miska knapek
people map
The People Map is a Aalto University project to build an online visual information tool to primarily help the university’s researchers, find other university staff of relevant knowledge. En route to making such a tool, this project addresses the increasingly important topic of being able to overview, navigate and find digital entities in a world of increasingly populated by entities described between genres. With more online, the need for multidimensional overview, navigation and search is only more needed. Otherwise, peoples’ ability to find and see things far from main established genres, that we currently navigate by, will continue to be rather limited.
why is holistic/hybrid search important?
In a very specific sense, the project addresses the need for researchers at the Aalto University to find relevant collaboration partners, when the traditional way of categorising people ( in single categories such as departments ) makes it very difficult for people of similar interests, but in different general categories, to find one another. This project allows people to overview and find people of specific hybrid interests. ( And it also solves similar issues in regards to being able to overview research interests, generally, at the Aalto University, as might be relevant for various policy makers ).

The general project idea – of finding people of relevant hybrid competencies – is relevant to all sorts of organisations where people might have hybrid interests and it being useful to find and use people of hybrid interests – such that people get to have multiple roles in an organisation, rather than merely a single one.

In a general sense, the project addresses some rather important overviewing, searching and finding questions, that are growing increasingly important. The traditional ways we have of navigating lots of information – typically one dimensional search engine listings – can’t handle and do injustice to increasing amount of information on the net.

While this might sound a little abstract, one can say that most the interesting things on the net are described across categories, hybridly. As a case in point, one can look at cultural production, such as songs, writing, performance art of various kinds, etc… Back in the days when there were few alternatives to chose from, it was easy to overview them using traditional methods. Now when the net allows many more a platform for the cultural doings, and with the net increasingly being filled with many new cultural artefacts, there’s a significant risk many practitioners’ works will be sidelined thanks to the traditional ways of navigating these things only has the ability to overview very few things. (I’d jokingly call it a tyranny of one dimensional lists… ).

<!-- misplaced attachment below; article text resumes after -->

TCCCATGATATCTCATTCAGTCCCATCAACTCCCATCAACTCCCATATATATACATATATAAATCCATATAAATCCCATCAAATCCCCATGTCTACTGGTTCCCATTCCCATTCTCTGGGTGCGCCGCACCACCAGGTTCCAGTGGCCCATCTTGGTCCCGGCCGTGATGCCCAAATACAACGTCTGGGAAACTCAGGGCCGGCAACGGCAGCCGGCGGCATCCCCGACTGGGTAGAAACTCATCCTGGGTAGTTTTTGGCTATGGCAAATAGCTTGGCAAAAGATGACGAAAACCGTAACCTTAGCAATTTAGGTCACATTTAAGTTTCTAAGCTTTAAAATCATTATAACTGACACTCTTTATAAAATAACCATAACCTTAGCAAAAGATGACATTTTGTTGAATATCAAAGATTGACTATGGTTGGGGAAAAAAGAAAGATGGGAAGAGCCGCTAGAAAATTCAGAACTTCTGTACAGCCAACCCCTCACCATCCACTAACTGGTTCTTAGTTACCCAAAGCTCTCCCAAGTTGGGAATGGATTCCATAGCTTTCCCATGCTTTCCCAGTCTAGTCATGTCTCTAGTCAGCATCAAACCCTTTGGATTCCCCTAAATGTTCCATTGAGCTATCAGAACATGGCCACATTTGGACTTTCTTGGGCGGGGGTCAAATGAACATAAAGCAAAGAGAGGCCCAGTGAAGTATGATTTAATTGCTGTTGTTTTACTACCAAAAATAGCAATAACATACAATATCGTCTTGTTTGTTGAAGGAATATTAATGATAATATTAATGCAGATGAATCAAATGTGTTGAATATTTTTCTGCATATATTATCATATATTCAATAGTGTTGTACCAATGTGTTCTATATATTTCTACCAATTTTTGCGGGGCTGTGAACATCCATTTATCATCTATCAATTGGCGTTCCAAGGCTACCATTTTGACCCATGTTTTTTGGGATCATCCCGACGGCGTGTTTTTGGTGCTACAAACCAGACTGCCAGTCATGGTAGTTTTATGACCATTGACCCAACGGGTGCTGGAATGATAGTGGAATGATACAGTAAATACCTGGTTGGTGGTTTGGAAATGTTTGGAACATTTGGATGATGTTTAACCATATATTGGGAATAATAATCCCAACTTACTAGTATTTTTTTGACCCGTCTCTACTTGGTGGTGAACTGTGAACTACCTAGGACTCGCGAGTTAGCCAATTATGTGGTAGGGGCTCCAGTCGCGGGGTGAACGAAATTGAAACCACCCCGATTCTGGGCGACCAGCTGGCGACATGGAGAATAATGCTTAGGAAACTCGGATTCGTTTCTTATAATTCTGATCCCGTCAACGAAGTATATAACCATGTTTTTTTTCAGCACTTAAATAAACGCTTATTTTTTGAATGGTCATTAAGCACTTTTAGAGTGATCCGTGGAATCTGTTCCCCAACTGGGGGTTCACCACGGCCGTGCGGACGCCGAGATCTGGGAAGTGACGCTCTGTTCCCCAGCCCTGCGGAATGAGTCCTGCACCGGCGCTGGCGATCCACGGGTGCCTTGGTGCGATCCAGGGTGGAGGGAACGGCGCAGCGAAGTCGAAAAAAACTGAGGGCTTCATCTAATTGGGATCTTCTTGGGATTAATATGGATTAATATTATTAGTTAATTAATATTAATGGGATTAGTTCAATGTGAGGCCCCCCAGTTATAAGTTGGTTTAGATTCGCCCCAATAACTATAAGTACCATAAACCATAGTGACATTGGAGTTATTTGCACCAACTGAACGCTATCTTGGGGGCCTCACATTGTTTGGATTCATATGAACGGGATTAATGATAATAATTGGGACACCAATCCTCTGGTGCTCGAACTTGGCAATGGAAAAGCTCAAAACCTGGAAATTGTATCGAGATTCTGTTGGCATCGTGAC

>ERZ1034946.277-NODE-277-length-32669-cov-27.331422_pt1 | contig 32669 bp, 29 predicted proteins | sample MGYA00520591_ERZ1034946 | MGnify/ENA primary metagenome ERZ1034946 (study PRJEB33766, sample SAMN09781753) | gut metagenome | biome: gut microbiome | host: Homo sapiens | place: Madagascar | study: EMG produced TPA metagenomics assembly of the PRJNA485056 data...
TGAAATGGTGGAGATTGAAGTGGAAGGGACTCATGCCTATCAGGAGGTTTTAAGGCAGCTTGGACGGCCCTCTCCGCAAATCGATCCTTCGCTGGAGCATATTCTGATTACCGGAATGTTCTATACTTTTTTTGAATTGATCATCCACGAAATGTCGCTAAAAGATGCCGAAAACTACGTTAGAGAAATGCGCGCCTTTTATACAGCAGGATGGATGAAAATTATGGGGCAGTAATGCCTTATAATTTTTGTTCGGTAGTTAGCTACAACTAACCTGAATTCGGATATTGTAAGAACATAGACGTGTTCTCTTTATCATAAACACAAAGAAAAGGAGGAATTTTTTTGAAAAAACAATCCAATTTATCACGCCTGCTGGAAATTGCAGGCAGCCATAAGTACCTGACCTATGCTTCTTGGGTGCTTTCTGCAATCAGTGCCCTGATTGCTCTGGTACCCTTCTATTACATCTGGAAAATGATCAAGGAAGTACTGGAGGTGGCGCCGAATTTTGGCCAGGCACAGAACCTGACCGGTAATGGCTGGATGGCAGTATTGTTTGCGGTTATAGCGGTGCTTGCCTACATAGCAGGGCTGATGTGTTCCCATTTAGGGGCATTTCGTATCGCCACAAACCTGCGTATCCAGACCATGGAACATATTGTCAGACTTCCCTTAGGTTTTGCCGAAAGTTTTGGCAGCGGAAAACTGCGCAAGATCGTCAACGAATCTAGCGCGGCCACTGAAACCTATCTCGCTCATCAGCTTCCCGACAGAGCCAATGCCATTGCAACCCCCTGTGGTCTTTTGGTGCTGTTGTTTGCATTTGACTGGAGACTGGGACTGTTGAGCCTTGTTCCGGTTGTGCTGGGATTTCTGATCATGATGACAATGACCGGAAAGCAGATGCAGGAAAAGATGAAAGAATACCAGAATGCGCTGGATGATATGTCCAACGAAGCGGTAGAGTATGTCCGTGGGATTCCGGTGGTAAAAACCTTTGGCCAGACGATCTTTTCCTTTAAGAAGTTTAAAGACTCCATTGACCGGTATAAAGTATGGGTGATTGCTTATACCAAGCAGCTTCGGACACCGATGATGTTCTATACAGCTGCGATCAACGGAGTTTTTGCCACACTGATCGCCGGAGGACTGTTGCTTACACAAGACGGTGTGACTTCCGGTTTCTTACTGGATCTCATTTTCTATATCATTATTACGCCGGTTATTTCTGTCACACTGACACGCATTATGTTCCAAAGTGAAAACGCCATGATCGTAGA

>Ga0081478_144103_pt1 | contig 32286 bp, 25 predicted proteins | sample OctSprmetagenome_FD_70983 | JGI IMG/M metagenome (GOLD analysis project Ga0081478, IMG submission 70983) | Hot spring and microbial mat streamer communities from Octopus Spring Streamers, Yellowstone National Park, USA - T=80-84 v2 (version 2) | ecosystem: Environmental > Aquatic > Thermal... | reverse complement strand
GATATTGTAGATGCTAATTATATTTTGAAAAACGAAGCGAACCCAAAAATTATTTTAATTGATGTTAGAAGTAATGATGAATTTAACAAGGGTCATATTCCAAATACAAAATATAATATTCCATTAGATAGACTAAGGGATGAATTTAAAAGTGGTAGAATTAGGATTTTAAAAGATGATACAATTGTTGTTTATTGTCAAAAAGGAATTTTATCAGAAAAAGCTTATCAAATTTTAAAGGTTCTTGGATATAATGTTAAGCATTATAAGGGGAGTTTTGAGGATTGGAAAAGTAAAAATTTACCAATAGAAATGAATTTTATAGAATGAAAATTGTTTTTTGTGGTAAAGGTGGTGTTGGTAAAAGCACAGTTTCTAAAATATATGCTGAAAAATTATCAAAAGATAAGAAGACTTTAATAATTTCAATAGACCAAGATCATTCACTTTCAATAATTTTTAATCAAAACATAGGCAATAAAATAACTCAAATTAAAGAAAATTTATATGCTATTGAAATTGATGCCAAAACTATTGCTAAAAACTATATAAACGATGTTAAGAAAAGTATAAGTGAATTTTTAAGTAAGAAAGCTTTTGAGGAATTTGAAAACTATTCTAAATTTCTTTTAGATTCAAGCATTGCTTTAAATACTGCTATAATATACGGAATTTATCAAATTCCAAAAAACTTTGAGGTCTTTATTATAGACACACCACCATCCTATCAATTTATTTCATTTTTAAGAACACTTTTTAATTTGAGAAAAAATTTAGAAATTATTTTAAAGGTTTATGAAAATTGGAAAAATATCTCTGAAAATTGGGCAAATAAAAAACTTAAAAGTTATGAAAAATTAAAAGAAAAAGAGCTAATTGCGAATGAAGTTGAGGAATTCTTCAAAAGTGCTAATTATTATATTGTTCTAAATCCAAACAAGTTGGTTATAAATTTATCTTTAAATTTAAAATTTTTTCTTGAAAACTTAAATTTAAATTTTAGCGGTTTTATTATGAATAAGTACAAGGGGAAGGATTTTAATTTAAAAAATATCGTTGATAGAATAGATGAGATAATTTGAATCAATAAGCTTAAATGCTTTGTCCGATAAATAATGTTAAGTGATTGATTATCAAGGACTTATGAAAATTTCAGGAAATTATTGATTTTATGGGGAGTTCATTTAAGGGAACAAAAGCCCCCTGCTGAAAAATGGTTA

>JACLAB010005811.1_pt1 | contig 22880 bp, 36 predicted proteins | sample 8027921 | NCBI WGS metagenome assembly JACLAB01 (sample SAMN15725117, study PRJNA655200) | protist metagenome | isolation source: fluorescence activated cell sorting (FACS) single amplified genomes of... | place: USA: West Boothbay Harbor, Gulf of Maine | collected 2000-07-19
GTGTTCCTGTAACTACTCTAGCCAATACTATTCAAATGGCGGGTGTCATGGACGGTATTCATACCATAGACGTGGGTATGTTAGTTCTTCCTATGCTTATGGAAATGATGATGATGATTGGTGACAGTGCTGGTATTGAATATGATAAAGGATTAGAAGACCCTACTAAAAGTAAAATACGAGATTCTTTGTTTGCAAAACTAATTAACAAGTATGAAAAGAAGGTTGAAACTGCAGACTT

Using something like the self organising map interface developed in this project, allows easier access to hybridly described artefacts, such as cultural artefacts, or just many of the things increasingly populating the net. Putting machine learning based interfaces ‘into the wild’ is something yet to happen properly.
interface details
term map
The term map is an interface for people map searches, on the right. The terms are the aggregated research terms extracted from researchers' profiles. The people map arranges and develops an overview of the people/researchers engaged in these terms, according to the importance given the terms in the terms map. The weight can be changed by pressing on desired terms.